City in the Community participant Private Mike Swindells, 27, has been presented with the Bert Trautmann Lifetime Achievement Award in recognition of his hard work and dedication to the Foundation's 'One City' Disability programme.
In 2010, Mike had been on a routine patrol in Helmand province, Afghanistan when he stepped on an improvised explosive device. He was immediately flown to Camp Bastion for emergency surgery during which his left foot had to be amputated.
Though Mike knew how lucky he was to be alive, he said returning home to Wythenshawe had been a challenge. After all, life without his left foot was quite an adjustment to make.
The programme, designed to increase sporting opportunities and promote disability sport in Manchester, was just what Mike needed and it didn't take long before he became fully integrated into the programme.
Today, Mike mentors new participants and helps them come to terms with their disability. He uses his story to show them that having a disability doesn't mean they can't play football or do any of the other activities they enjoy.
Over time, he has become a source of great inspiration to local residents who live with a disability, making him the epitome of everything the Bert Trautmann Award stands for.
The award is named after one of the greatest Manchester City goalkeepers of all time, Bert Trautmann. He won over the nation with his brilliance and bravery before making 545 appearances for the Club between 1949 and 1964.
The award was introduced to honour those who have gone above and beyond the call of duty and who display the same spirit and determination to make a difference within the community no matter the odds - just as Bert did.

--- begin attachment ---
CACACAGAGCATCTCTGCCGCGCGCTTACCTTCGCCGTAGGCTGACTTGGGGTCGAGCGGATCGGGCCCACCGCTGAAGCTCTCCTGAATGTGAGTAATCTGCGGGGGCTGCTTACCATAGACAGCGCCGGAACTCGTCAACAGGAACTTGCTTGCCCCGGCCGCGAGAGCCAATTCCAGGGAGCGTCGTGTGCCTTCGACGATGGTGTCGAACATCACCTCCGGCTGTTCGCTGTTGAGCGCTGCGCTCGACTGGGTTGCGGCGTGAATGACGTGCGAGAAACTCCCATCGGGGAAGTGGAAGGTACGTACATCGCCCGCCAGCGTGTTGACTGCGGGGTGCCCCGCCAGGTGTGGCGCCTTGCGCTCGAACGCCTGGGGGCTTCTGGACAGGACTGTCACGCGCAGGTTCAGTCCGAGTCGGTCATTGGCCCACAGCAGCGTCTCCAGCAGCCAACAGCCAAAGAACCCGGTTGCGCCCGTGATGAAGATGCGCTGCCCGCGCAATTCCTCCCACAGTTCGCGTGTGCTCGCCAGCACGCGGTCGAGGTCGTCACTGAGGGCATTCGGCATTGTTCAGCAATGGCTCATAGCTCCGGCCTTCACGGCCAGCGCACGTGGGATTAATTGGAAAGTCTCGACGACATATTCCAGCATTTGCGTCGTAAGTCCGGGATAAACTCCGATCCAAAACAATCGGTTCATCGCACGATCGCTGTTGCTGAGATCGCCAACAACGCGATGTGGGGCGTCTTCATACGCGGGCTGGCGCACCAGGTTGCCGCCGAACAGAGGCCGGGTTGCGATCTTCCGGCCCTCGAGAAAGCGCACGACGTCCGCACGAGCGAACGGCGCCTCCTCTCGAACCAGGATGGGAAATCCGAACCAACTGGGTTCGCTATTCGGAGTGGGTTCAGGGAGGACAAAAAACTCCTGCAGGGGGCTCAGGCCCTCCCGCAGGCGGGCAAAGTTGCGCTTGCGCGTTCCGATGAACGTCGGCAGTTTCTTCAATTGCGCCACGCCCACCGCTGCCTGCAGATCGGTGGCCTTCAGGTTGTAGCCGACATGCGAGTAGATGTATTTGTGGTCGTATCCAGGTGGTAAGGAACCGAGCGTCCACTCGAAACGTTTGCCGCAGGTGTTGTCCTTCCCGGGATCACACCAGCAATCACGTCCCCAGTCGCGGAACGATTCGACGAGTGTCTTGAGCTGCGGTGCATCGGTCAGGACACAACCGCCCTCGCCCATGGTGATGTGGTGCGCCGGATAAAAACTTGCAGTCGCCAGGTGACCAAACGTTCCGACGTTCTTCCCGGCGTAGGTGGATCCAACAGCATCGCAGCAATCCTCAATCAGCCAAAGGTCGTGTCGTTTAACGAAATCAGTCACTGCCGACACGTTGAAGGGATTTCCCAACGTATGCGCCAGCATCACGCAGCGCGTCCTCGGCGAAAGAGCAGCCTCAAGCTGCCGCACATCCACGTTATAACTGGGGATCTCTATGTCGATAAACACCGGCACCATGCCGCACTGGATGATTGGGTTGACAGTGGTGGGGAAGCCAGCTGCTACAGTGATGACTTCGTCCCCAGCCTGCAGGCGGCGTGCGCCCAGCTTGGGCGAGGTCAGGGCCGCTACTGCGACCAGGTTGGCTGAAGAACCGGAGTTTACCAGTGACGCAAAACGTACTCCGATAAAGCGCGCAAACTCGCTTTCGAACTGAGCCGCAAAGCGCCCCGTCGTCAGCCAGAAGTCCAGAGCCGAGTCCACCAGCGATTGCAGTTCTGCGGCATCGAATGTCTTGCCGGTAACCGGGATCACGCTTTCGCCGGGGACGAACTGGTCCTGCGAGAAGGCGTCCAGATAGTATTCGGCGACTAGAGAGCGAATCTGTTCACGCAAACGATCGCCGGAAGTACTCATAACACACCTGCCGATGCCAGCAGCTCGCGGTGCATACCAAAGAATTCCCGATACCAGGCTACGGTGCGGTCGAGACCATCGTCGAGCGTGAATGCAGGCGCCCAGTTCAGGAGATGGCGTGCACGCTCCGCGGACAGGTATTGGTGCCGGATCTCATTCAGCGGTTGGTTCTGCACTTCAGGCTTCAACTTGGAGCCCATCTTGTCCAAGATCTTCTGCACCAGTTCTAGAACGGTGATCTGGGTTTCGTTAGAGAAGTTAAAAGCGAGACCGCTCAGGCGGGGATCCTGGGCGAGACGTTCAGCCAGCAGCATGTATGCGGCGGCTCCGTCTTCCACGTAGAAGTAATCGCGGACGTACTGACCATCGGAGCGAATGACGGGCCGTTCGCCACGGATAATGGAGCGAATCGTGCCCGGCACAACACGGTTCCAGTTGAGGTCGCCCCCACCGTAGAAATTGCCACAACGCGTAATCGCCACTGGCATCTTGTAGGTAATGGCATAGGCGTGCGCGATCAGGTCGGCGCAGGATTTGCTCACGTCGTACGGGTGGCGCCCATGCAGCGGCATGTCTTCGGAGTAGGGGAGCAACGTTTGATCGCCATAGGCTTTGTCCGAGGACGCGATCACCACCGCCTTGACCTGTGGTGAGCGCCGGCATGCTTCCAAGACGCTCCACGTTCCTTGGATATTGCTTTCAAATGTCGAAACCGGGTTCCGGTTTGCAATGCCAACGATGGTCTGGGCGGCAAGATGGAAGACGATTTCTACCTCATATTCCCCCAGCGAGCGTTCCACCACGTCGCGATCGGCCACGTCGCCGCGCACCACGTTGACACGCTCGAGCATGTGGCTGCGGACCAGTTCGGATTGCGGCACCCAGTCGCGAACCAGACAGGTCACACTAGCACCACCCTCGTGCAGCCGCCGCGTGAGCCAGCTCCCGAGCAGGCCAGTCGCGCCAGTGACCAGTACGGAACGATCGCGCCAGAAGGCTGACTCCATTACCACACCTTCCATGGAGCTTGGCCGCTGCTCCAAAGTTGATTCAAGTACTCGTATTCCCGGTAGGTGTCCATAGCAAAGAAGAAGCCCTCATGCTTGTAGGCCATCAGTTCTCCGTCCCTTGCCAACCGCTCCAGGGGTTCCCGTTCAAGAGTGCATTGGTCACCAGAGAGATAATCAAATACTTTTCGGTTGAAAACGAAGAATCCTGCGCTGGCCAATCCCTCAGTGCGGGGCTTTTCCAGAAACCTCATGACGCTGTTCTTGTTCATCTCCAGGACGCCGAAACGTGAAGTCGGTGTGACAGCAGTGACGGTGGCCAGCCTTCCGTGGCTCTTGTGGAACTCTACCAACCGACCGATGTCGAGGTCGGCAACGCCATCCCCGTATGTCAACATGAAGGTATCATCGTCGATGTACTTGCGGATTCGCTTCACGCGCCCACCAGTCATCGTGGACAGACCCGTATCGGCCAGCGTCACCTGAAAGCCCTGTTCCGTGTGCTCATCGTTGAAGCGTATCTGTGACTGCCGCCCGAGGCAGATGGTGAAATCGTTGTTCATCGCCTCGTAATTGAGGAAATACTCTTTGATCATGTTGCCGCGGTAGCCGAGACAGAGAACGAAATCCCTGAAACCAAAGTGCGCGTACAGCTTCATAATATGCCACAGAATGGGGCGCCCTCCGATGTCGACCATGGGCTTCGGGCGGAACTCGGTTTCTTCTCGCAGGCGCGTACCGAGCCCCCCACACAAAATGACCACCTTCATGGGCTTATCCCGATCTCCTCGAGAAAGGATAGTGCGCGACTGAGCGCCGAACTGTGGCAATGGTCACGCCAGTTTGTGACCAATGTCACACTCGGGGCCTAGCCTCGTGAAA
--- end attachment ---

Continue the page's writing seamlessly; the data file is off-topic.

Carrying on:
Mike's work with 'One City' embodies all of these values and as a result, Bert's son Stephen was more than happy to step on the stage at City Live to announce the award's worthy recipient.
Reflecting on the award, an emotional Mike commented: "Getting involved with City in the Community has had an immense impact on my life; it made me realise that yes, I may be disabled, but that doesn't mean I can't do all of the things I loved doing before.
"I just want others to realise the same thing so that they can take advantage of their favourite activities too.
"Receiving this award is an absolute honour, especially as I know there are so many people at the Club who are just as dedicated to the programme as I am.
"Honestly, I couldn't be more touched by the Club's recognition of my work. Thank you."
Over the last three years, City in the Community's 'One City' Disability programme has worked with 12 different special schools across Manchester, encouraging over 8,000 people who live with a disability to get involved in sport.
Participants in the programme enjoy specially-designed coaching sessions in football, rugby, tennis, athletics and netball, covering basic techniques and movement skills.
For more information, please contact Paul Kelly via email at email@example.com.
You can watch Mike Swindells share his inspirational story below or via this link.